Kraken Exchange Joins Binance, ShapeShift in Delisting Bitcoin SV

Kraken is the latest crypto exchange to delist bitcoin SV amid an ongoing feud between coin creator Craig Wright and members of the bitcoin community.

AccessTimeIconApr 16, 2019 at 9:30 p.m. UTC
Updated Sep 13, 2021 at 9:04 a.m. UTC

Another major crypto exchange is delisting bitcoin SV (BSV) amid an ongoing feud between that cryptocurrency's creator Craig Wright and outspoken members of the bitcoin community.

San Francisco-based Kraken announced Tuesday that it will no longer support BSV, citing both community sentiment and ongoing litigation filed against the exchange by the coin's advocates.

Kraken will disable BSV deposits on April 22, trading will cease on all trading pairs April 29 and, finally, withdrawals will stop May 31.

The move follows announcements Monday by two other prominent exchanges, Binance and ShapeShift, that they were delisting BSV in response to Wright's behavior. Binance's CEO, Changpeng Zhao (CZ), tweeted that Wright is "poisoning" the bitcoin community with his threats to sue people who called him a fraud because he has claimed to be bitcoin's pseudonymous creator, Satoshi Nakamoto.

But Kraken was already negatively disposed toward BSV long before the kerfuffle started.

In December, during the contentious hard fork of bitcoin cash when it got split into bitcoin cash ABC and bitcoin cash "Satoshi Vision," Florida-based mining firm United Investment Corp. filed a federal lawsuit against a group of defendants for supporting the ABC version, including Kraken and its CEO Jesse Powell. Kraken enabled BSV trading in November.

"They are suing us, our investors, well-respected and prominent figures in the community, and the community got to the point it’s fed up with it," Powell told CoinDesk. "It’s completely antithetical to what this community is about."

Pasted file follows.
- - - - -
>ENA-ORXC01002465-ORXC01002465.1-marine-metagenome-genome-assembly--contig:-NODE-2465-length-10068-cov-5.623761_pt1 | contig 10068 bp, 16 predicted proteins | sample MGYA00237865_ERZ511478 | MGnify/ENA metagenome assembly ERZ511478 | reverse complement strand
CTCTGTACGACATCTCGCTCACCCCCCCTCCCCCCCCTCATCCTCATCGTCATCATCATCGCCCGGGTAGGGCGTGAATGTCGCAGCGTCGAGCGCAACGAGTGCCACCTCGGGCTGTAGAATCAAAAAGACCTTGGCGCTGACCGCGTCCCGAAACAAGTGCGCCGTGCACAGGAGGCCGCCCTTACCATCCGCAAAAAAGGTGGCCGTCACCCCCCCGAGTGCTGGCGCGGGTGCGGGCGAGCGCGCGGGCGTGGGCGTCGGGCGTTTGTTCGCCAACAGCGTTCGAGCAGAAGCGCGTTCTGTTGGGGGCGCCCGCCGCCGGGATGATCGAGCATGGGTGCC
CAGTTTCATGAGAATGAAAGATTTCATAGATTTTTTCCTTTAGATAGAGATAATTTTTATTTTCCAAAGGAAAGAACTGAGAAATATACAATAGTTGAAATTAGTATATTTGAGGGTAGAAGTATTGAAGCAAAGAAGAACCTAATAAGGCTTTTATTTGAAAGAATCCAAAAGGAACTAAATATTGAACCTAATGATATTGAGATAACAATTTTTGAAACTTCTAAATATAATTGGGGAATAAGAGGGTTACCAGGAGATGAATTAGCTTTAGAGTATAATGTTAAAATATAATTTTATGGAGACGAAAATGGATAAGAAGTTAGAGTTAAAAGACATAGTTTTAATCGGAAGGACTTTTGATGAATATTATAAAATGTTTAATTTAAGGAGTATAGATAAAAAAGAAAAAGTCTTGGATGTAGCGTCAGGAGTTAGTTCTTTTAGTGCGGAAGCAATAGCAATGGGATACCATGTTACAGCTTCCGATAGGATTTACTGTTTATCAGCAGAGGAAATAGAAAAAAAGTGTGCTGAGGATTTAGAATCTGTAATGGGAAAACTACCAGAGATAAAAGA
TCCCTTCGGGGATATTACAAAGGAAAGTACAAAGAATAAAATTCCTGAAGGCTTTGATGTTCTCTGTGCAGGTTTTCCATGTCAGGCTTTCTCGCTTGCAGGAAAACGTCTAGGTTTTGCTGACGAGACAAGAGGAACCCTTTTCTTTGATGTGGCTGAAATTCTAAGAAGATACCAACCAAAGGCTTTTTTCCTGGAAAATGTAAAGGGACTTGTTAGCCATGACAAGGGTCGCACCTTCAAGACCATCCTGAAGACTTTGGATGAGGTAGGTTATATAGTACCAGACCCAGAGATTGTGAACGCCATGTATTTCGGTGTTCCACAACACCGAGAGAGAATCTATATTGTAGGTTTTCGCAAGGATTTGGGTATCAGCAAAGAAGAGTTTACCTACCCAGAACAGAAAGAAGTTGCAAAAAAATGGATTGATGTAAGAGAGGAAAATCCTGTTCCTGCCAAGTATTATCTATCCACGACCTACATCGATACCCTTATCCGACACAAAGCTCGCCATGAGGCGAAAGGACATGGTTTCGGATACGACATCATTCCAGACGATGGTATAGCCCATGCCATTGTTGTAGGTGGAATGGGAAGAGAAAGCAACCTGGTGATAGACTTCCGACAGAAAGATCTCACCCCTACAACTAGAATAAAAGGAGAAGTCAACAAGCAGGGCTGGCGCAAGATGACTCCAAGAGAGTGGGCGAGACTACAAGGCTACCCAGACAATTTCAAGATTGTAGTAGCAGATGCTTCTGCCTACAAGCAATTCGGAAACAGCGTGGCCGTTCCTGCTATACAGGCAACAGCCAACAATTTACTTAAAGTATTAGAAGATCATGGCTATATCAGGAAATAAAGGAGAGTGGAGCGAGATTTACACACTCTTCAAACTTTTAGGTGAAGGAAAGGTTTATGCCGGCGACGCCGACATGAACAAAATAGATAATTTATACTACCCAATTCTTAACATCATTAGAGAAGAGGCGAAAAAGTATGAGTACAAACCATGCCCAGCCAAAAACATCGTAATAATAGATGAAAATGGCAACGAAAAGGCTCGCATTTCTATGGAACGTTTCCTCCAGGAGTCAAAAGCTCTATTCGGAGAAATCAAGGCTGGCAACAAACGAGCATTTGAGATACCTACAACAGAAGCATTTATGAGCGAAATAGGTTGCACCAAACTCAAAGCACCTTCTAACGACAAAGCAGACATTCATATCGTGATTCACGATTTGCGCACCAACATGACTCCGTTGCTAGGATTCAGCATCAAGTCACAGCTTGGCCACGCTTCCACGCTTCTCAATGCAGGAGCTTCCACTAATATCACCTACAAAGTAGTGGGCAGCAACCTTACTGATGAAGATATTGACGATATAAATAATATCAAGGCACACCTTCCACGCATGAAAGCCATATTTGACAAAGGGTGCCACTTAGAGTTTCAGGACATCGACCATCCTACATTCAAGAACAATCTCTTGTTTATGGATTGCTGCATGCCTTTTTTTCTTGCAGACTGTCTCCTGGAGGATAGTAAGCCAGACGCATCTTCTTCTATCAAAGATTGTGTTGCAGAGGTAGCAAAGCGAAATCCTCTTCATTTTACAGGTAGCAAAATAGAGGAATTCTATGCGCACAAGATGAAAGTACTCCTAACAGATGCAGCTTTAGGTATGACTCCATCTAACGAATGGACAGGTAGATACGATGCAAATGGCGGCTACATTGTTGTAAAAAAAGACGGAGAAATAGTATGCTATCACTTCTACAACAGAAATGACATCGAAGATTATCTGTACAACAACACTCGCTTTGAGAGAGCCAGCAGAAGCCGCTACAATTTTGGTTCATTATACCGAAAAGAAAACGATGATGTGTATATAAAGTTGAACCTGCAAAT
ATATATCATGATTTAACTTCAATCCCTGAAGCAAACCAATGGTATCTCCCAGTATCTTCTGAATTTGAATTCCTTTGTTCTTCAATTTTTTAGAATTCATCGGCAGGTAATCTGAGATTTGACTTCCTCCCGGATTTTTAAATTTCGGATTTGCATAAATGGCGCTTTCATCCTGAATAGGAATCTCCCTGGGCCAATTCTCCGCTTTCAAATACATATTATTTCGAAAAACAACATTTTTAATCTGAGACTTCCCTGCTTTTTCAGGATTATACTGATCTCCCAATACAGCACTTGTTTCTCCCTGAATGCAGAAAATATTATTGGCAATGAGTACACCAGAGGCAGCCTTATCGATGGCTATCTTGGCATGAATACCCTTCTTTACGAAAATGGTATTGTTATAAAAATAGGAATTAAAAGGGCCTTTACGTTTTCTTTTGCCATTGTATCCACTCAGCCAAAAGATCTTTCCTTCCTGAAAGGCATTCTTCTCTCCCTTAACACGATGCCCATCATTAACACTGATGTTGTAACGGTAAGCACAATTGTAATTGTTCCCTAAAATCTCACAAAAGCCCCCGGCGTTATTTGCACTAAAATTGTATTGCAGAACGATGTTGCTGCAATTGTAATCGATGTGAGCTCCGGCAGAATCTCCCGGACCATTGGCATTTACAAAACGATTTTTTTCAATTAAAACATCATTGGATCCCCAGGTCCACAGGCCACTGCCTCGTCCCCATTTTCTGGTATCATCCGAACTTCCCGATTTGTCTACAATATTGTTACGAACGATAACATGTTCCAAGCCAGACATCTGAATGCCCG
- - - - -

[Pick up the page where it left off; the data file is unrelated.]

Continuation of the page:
Community sentiment

On Monday, Kraken launched a poll on its Twitter account, asking people to vote for or against delisting BSV. At the moment of writing, the poll shows that around 70,545 users voted, 71 percent supporting delisting, seven percent opposing and 21 percent not caring.

"We at Kraken have our own strong opinions, and it’s like a bubble, so putting out a poll was the opportunity to get other people's opinions," Powell explained.

If the vast majority of the votes had been in favor of keeping BSV at Kraken, it wouldn't have been delisted, but if the results were indecisive, say 50/50, the coin would still have been delisted, Powell said.

In the past Kraken has delisted other tokens, including Namecoin and Iconomi — the former because of its low volume and the need to support a technically onerous upgrade at some point, the latter because the protocol was changed by its creators.

The feud

The delisting wave started after Wright threatened to sue a pseudonymous Twitter user nicknamed Hodlonaut, known for starting the bitcoin Lightning Torch, and crypto investor and podcaster Peter McCormack, unless they publicly recognized Wright as bitcoin's pseudonymous creator Nakamoto.

"It looks they keep to use the law system to abuse it, suing anyone who says anything against them," Powell said about BSV advocates.

Aside from ShapeShift and Binance, the crypto apps Blockchain, SatoWallet, Phantasma Chain and Bittylicious announced Monday they, too, would stop supporting BSV.

Powell said more exchanges may follow suit.

"The more players delist them, the easier it becomes to do it," he said.

BSV camp responds

Reached late Tuesday, Ed Pownall, a public relations specialist who represents Calvin Ayre, owner and founder of and one of Bitcoin SV’s biggest supporters, referred CoinDesk to a newsletter article by Toronto-based investment firm

"We believe that crypto and certain actors specifically are setting a dangerous precedent in the delisting of BSV," the article said, explaining:

"Given the impact that trading venues can have on the visibility and price of a coin, such a subjective delisting sets a precedent which has the potential to increase the space's vulnerability to manipulation. If a coin can be delisted due to some[one] not approving of a community/person's legal activities, what's to say that a similar narrative cannot be created in the future simply to support a malicious actor's monetary interest."

Later, Pownall sent a statement from Ayre, who called the delistings "a case of people in trusted positions abusing that trust and playing God with which token gets the most volume and market access. In essence, market manipulation."

Ayre added that the exchanges seemed to be making decisions simply because "they don’t like one scientist that works on the platform. Craig doesn’t own BSV, not does anybody, so this appears to be very unprofessional. An exchange should just want volume of trading, not picking which horses it wants to win the race."

UPDATE (April 17 13:45 UTC): This article has been updated to include additional responses from bitcoin SV advocates.

Image of Jesse Powell via CoinDesk archives


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